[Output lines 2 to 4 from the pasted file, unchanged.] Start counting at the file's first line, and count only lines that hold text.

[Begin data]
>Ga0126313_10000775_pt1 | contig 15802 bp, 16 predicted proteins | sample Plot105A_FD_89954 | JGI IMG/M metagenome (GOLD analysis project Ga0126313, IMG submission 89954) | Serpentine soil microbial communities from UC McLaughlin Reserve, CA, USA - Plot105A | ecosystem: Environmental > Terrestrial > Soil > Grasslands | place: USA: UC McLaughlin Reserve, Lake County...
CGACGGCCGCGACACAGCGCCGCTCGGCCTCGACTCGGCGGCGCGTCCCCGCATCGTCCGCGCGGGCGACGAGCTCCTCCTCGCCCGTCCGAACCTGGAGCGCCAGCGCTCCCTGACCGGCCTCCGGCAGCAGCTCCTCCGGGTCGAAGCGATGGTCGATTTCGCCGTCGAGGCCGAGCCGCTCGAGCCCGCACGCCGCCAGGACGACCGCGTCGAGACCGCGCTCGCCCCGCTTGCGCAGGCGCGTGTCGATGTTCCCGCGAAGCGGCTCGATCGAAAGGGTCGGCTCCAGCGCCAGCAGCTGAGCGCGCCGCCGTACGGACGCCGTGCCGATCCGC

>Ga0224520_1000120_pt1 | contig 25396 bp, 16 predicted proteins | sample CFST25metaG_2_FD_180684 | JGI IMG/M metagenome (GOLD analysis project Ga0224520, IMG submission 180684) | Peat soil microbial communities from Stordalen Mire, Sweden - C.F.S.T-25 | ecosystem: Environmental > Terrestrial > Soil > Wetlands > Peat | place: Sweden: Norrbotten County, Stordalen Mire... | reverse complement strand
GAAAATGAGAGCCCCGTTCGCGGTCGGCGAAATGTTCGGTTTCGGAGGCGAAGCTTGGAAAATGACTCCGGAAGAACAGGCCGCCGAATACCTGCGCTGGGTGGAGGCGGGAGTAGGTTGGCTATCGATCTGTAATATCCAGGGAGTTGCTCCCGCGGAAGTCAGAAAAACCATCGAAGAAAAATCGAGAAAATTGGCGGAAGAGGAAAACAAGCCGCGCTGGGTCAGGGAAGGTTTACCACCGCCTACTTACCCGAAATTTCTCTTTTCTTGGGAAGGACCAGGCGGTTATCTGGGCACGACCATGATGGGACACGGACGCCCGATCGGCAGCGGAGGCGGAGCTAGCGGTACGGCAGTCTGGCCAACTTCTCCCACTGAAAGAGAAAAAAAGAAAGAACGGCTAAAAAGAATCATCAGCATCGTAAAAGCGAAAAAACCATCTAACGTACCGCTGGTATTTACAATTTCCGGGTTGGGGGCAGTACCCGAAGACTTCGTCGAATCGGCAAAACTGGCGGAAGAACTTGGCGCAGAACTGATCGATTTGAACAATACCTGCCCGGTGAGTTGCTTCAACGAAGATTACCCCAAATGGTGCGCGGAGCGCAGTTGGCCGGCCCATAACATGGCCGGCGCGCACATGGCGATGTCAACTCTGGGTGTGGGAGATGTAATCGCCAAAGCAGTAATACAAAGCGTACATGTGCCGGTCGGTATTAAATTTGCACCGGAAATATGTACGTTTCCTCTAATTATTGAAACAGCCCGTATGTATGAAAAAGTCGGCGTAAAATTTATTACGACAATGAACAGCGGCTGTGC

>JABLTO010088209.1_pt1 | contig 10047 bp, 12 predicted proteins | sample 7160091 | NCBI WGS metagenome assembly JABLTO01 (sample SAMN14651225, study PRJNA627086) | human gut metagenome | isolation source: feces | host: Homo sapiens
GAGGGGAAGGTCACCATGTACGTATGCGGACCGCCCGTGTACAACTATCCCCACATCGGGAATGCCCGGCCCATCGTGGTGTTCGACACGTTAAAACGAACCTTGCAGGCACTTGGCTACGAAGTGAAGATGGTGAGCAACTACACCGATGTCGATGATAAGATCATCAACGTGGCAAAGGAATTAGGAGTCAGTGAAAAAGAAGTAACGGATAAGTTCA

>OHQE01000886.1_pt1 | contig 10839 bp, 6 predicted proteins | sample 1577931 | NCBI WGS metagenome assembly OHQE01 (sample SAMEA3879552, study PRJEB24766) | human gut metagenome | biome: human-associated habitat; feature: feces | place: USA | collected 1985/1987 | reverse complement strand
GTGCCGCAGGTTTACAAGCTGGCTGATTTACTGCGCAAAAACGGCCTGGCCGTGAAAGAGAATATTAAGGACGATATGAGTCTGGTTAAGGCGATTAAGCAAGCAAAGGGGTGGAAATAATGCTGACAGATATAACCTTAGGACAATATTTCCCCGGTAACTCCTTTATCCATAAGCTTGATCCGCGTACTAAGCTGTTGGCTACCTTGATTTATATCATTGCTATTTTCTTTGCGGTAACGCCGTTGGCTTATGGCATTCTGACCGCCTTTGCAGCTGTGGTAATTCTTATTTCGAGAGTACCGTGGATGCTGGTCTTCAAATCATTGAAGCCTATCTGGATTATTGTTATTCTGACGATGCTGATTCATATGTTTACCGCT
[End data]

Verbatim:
CGACGGCCGCGACACAGCGCCGCTCGGCCTCGACTCGGCGGCGCGTCCCCGCATCGTCCGCGCGGGCGACGAGCTCCTCCTCGCCCGTCCGAACCTGGAGCGCCAGCGCTCCCTGACCGGCCTCCGGCAGCAGCTCCTCCGGGTCGAAGCGATGGTCGATTTCGCCGTCGAGGCCGAGCCGCTCGAGCCCGCACGCCGCCAGGACGACCGCGTCGAGACCGCGCTCGCCCCGCTTGCGCAGGCGCGTGTCGATGTTCCCGCGAAGCGGCTCGATCGAAAGGGTCGGCTCCAGCGCCAGCAGCTGAGCGCGCCGCCGTACGGACGCCGTGCCGATCCGC

>Ga0224520_1000120_pt1 | contig 25396 bp, 16 predicted proteins | sample CFST25metaG_2_FD_180684 | JGI IMG/M metagenome (GOLD analysis project Ga0224520, IMG submission 180684) | Peat soil microbial communities from Stordalen Mire, Sweden - C.F.S.T-25 | ecosystem: Environmental > Terrestrial > Soil > Wetlands > Peat | place: Sweden: Norrbotten County, Stordalen Mire... | reverse complement strand
GAAAATGAGAGCCCCGTTCGCGGTCGGCGAAATGTTCGGTTTCGGAGGCGAAGCTTGGAAAATGACTCCGGAAGAACAGGCCGCCGAATACCTGCGCTGGGTGGAGGCGGGAGTAGGTTGGCTATCGATCTGTAATATCCAGGGAGTTGCTCCCGCGGAAGTCAGAAAAACCATCGAAGAAAAATCGAGAAAATTGGCGGAAGAGGAAAACAAGCCGCGCTGGGTCAGGGAAGGTTTACCACCGCCTACTTACCCGAAATTTCTCTTTTCTTGGGAAGGACCAGGCGGTTATCTGGGCACGACCATGATGGGACACGGACGCCCGATCGGCAGCGGAGGCGGAGCTAGCGGTACGGCAGTCTGGCCAACTTCTCCCACTGAAAGAGAAAAAAAGAAAGAACGGCTAAAAAGAATCATCAGCATCGTAAAAGCGAAAAAACCATCTAACGTACCGCTGGTATTTACAATTTCCGGGTTGGGGGCAGTACCCGAAGACTTCGTCGAATCGGCAAAACTGGCGGAAGAACTTGGCGCAGAACTGATCGATTTGAACAATACCTGCCCGGTGAGTTGCTTCAACGAAGATTACCCCAAATGGTGCGCGGAGCGCAGTTGGCCGGCCCATAACATGGCCGGCGCGCACATGGCGATGTCAACTCTGGGTGTGGGAGATGTAATCGCCAAAGCAGTAATACAAAGCGTACATGTGCCGGTCGGTATTAAATTTGCACCGGAAATATGTACGTTTCCTCTAATTATTGAAACAGCCCGTATGTATGAAAAAGTCGGCGTAAAATTTATTACGACAATGAACAGCGGCTGTGC